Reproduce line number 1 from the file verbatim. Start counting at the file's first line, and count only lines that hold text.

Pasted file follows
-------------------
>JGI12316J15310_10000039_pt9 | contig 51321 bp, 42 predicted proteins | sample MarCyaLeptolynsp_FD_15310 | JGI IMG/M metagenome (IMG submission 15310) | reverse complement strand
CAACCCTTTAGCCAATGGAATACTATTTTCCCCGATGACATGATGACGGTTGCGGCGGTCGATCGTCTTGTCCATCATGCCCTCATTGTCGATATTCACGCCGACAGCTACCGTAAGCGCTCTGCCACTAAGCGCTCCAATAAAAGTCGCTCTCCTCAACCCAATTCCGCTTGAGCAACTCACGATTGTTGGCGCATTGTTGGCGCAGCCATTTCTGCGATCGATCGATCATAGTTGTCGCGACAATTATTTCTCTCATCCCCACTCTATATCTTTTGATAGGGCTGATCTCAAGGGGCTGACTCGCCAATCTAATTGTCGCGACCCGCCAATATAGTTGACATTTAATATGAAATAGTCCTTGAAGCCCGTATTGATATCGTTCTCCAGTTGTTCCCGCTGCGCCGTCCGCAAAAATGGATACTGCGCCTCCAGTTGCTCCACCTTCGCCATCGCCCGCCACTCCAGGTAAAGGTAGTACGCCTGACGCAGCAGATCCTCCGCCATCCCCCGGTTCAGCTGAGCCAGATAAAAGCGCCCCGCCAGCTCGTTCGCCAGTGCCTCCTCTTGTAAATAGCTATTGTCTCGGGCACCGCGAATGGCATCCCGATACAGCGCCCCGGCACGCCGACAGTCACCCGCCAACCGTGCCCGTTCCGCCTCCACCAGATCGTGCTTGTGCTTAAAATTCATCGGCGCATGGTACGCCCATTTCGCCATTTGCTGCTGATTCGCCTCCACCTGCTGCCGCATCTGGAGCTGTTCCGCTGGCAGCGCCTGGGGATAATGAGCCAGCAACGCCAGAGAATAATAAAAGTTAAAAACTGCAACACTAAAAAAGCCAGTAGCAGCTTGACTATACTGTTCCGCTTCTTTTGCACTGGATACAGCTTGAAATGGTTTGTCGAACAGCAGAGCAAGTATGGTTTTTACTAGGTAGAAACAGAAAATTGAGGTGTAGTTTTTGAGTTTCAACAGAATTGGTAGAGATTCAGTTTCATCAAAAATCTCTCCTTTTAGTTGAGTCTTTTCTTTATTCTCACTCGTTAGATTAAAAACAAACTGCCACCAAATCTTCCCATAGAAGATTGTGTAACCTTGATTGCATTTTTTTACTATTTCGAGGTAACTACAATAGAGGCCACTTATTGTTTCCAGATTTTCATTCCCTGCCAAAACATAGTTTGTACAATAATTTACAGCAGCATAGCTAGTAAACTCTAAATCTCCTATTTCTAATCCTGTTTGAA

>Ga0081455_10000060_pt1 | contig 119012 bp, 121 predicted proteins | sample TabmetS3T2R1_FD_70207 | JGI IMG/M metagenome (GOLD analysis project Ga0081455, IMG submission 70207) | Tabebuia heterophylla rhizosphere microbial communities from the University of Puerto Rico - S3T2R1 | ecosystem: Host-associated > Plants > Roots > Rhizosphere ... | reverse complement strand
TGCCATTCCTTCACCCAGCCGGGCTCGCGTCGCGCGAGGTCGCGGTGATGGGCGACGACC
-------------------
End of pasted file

>JGI12316J15310_10000039_pt9 | contig 51321 bp, 42 predicted proteins | sample MarCyaLeptolynsp_FD_15310 | JGI IMG/M metagenome (IMG submission 15310) | reverse complement strand